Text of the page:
Terwmg, $15.00 to insure marc with
foal. For extended pedigree and cer
tified record address
JOHN G. MOBLEY,
S4.4-tilaug1 Winnsbaro, S. C.
Rh eumaside is Uthorough, rma -
ism. The acids in the blood whieb
~a the disease arethruhly erad
ated.I nals thinsn boo urfr
n Qiace Relali to Dois.
Be it enacted and ordained by tEe"
ntendant and Wardens of tne tovn
f Winnsboro in Council met and by
he authority of the same:
Section 1. That it shall not be iaw
al for any dog to run at large on the
treets of the town of Winnsboro,
miless such dog be securely muzzled
vith a wire muzzle, and any dog,
tther male or female, hereafter found
at large on the streets of said town
iot wearing such muzzle, -shall be
aken up by the police officers of said
own, and shall be by them kept in
tome secure place for the period of
wenty-feur hours, during which time
he owner or custodian of such dog
nay procure the reiease thereof by
avIng a fine of one dollar. Any dog
riot e:ained ard released as above
providhd within the said twenty-four
inurs sbalt, after the expiration of that
ime, be killed by the said police ofi
Section 2. That the owner of any
log permitting such dog to run at
large upon the streets of the said town
a violation of the provisions of this
rdinance shall be deemed guilty of a
misdemeanor, and upon conviction
thereof shall be fined for each and
every such offence in the sum of one
ESection 8. That upon failure to cap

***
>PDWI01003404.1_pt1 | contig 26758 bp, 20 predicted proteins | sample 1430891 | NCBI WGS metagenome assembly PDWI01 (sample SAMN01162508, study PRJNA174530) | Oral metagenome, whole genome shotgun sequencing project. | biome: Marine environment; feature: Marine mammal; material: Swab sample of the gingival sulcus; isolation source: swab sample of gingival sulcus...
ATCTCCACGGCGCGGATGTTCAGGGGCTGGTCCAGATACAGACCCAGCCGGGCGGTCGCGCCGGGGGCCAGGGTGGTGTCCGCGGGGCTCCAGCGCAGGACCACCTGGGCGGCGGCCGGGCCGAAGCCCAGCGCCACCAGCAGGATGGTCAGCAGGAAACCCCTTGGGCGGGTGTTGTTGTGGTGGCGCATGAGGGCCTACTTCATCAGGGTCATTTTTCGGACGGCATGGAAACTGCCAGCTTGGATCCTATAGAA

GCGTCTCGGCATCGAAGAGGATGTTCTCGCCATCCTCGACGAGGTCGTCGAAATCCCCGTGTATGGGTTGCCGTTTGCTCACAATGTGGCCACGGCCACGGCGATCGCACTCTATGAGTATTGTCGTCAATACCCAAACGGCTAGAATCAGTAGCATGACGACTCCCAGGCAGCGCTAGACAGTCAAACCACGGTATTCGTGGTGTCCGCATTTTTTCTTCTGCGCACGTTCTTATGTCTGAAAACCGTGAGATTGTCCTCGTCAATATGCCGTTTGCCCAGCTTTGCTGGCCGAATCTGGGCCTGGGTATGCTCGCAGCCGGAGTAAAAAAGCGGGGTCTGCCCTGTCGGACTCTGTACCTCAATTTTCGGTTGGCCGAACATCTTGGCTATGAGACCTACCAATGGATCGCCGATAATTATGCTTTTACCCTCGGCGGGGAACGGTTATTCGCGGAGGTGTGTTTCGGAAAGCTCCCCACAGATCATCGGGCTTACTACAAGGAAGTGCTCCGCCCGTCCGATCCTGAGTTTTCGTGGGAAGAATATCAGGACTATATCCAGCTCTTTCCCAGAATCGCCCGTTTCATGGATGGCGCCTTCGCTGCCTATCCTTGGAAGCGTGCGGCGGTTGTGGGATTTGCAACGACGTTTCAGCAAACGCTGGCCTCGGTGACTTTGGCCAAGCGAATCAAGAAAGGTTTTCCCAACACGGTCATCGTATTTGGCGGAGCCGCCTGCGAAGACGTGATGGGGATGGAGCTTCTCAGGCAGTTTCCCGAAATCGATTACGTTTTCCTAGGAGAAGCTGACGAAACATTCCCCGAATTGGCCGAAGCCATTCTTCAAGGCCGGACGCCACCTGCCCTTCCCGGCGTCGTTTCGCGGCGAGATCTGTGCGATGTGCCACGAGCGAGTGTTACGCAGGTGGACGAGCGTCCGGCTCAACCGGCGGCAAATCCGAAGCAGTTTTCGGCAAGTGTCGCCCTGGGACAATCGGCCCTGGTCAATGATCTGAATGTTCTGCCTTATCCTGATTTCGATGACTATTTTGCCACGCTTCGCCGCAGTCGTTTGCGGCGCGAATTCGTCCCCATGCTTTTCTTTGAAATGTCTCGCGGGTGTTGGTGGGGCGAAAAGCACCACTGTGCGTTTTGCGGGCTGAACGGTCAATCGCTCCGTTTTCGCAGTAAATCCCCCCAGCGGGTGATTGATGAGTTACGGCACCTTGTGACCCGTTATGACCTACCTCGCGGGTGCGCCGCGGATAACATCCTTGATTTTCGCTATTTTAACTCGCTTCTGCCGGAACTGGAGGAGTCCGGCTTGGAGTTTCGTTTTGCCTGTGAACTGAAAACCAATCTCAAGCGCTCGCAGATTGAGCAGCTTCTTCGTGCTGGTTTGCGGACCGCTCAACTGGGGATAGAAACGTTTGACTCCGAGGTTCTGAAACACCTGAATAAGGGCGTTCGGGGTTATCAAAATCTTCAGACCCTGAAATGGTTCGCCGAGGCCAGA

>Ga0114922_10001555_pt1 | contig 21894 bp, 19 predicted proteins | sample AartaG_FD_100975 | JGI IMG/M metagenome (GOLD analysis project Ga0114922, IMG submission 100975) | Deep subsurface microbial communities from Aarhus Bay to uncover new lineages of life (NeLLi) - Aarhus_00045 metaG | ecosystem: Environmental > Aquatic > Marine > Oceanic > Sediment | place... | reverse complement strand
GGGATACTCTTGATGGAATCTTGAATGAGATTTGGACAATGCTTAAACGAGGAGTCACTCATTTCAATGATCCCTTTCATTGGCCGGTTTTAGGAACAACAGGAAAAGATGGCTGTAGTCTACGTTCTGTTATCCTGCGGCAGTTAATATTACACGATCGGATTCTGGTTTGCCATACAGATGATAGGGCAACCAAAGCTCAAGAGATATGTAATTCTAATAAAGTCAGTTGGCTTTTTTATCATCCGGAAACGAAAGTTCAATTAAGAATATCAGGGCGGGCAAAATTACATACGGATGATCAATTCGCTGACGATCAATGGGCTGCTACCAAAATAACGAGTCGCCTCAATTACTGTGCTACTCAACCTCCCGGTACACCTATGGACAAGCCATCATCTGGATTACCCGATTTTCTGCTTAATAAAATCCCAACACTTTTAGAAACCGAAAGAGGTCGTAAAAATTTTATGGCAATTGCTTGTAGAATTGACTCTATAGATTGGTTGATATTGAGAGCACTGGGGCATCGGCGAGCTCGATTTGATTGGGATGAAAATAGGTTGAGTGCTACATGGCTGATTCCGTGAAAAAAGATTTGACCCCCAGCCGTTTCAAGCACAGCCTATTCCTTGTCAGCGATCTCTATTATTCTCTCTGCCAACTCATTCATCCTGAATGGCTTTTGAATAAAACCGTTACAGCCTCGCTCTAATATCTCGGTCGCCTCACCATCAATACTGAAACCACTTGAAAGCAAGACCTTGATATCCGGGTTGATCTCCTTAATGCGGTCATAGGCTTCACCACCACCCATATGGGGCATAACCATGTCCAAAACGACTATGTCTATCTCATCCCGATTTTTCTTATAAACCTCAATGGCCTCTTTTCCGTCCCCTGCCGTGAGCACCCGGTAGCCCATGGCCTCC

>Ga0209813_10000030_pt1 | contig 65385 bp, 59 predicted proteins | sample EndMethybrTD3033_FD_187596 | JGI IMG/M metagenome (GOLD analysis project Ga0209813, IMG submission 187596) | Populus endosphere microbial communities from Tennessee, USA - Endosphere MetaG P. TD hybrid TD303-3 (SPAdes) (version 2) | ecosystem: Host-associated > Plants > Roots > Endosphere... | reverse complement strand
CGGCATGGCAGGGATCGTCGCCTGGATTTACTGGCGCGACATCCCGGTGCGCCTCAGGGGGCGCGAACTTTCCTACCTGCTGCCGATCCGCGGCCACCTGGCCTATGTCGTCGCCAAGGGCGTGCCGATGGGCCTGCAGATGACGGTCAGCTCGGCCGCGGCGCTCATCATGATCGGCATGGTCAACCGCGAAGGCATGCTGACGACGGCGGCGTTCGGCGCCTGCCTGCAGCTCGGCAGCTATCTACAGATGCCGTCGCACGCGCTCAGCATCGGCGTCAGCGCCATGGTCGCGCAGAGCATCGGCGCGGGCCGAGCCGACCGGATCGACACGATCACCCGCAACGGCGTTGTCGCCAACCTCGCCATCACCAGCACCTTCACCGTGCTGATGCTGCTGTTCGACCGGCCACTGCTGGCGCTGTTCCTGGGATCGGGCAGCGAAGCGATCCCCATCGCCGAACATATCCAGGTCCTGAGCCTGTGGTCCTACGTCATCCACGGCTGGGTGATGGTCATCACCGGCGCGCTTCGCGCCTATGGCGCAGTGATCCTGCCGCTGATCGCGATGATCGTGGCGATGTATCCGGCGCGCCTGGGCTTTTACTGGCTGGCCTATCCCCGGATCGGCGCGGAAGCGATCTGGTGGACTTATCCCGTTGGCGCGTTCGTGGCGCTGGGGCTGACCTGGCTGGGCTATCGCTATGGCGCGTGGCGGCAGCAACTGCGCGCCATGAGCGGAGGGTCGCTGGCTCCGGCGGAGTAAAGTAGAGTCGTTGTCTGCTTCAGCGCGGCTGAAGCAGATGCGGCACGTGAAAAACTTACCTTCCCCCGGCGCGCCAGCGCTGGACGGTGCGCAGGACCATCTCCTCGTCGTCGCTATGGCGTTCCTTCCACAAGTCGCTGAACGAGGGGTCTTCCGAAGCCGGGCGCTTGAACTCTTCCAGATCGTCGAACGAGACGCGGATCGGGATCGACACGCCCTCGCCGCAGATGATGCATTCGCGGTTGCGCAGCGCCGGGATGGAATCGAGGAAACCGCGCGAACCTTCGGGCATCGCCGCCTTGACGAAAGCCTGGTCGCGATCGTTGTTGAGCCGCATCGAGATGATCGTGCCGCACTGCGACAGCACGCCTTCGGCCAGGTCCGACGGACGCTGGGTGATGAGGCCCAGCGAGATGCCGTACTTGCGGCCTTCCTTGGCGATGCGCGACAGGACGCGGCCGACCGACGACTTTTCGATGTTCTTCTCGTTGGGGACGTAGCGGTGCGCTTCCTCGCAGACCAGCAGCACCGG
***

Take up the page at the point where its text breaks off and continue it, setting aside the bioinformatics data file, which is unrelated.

ture any dog offending against the
previsions of this Ordinance the
police offieers shall call updn the
owner of such dog for payment of the
one of one dollar to which such dog
has become liable, and if payment of
such fine be refused, and the said deg
be thereafter captured on the streets
of the said town such dog may be
killed by the police officers withent
detention and without notice to the
dect'on 4. All Ordinances inconsis
tent with this Ordinance are hereby
Done in Council this 18th day of
April, 1899, with the corpo
[1. s ] rate seal of the said town af
J. E. COAN,
JNO.J. NEIL, Intendant.
Clerk of Council.
LmIted unrborief Order
We offer the
M"-We will sell on instal
JORDAN & DAVIS
IRIS H POTATOES,
25c. per peck.
WHITE DENT CORN.
CATTAIL MILLET, ~
DRANGE CANE SEED.
A full supply of
---I HAVE- -
-24 :eS t
Silver-Plated Table Spoons,
easpoons and Medium Forks
iat I will sell at
Cost for Cash.
To letter them, at cost prices,
ill be THREE CENTS PER
Come and see them.
. M. CHANDLER